‘Dead to Me': Is the Curse of the Petrified Forest Real?

We ask an expert if a stolen rock from the reportedly bedeviled national park could have led to the shocking finale

Last Updated: May 20, 2019 @ 10:02 PM

(Warning: the following contains minor spoilers about Netflix’s “Dead to Me.”)

In Netflix’s dark comedy “Dead to Me,” the superstitious Judy asks her ex-fiancé Steve if their recent bad luck was caused by his having stolen a cursed rock on a trip to the Petrified Forest in Arizona. That single mention of the curse led dozens to call the national park, scared for their lives, according to the forest’s museum curator Matt Smith, a phenomenon he calls the “Dead to Me” effect.

“Because Netflix has such a wide reach and it’s such a great drama, we’ve had way more people returning [rocks],” Smith said of the series, which premiered May 3.

The Petrified Forest is marked with multi-colored fossilized wood and rocks from what is thought to be an ancient volcanic eruption, according to the National Parks Service. Before Judy (Linda Cardellini) and Steve (James Marsden) split, they vacationed in Sedona, Arizona, and hiked through the forest, about a two-hour drive away.

While both Steve and Judy are stripping a car for very spoiler-filled reasons, she remembers a radio show segment that mentioned if you took something from the forest, it can leave you cursed with bad luck. Steve later confesses to taking a rock and asked Judy why she didn’t take one, too.

But the curse, and the shocking ending to the first season, is less about the rock and more about the people involved, Smith said.

“Steve isn’t cursed by some spooky magic,” Smith, who works in the forest regularly, said. “Maybe the problem isn’t a curse; maybe it’s a lack of impulse control.”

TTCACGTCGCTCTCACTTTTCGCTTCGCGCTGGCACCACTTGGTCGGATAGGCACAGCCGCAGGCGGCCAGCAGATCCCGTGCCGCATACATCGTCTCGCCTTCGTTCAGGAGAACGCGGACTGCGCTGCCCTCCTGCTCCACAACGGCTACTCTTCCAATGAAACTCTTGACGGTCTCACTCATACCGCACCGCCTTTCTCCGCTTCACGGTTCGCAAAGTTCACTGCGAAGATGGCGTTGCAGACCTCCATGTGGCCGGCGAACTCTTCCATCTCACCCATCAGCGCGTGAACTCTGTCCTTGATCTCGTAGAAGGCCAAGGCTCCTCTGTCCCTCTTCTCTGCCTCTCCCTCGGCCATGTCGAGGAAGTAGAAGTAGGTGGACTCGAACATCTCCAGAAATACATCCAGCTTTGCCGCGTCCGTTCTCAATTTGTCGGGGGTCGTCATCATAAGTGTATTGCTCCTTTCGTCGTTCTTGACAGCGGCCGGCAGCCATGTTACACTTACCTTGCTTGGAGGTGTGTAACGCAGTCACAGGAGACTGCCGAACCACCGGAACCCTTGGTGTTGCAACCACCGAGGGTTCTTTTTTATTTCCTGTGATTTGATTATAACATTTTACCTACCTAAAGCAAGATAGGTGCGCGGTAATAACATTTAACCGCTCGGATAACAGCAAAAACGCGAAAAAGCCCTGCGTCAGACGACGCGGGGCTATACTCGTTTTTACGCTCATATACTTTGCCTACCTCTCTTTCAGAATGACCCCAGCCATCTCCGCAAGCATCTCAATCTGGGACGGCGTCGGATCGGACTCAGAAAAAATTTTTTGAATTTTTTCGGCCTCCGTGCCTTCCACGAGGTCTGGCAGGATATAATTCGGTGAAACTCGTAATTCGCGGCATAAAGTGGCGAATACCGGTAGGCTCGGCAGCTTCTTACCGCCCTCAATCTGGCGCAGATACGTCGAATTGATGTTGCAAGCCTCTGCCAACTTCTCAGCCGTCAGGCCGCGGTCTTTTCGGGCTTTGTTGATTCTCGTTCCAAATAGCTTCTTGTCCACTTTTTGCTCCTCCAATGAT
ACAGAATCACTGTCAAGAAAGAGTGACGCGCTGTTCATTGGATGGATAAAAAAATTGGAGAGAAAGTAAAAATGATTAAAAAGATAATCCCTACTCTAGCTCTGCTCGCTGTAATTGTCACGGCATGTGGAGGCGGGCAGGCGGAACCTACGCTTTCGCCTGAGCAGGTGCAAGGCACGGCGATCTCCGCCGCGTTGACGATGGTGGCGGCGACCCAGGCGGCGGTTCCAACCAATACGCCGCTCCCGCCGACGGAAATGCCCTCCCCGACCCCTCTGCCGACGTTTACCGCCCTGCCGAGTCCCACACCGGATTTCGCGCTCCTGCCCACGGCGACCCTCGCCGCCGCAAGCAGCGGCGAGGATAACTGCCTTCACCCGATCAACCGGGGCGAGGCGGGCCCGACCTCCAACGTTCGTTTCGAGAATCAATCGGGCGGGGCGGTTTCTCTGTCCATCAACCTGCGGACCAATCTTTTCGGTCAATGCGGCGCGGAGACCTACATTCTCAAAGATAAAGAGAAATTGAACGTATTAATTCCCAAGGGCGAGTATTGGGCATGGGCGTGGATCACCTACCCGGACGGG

The legend of the curse became surfaced in the 1930s, Smith said, when the first letter came to the park from a tourist saying their life was ruined after stealing from the forest. The news of the letter became so popular that more people began taking souvenirs to see if you’d feel the wrath of the curse.

By the internet age, a book with an accompanying website called Bad Luck, Hot Rocks tracked incoming letters (often dubbed “Conscious Letters”) with photos of rocks that the senders said brought them bad luck. “Here are your rocks, nothing but bad trouble,” reads one letter on the site, dated November 1980.

Today, taking something from the park would be illegal and come with a hefty fine. If you’re still on the fence on whether the forest has a supernatural power, Smith has one last piece of evidence to push you towards the side of non-believers:

He and his wife Sarah Herve, the acting chief of interpretation of the park, have been married happily for 10 years, even though he has been working with the so-called curse day in and day out.

“It’s been nothing but upward trajectory for both us,” he said. “Knock on wood.”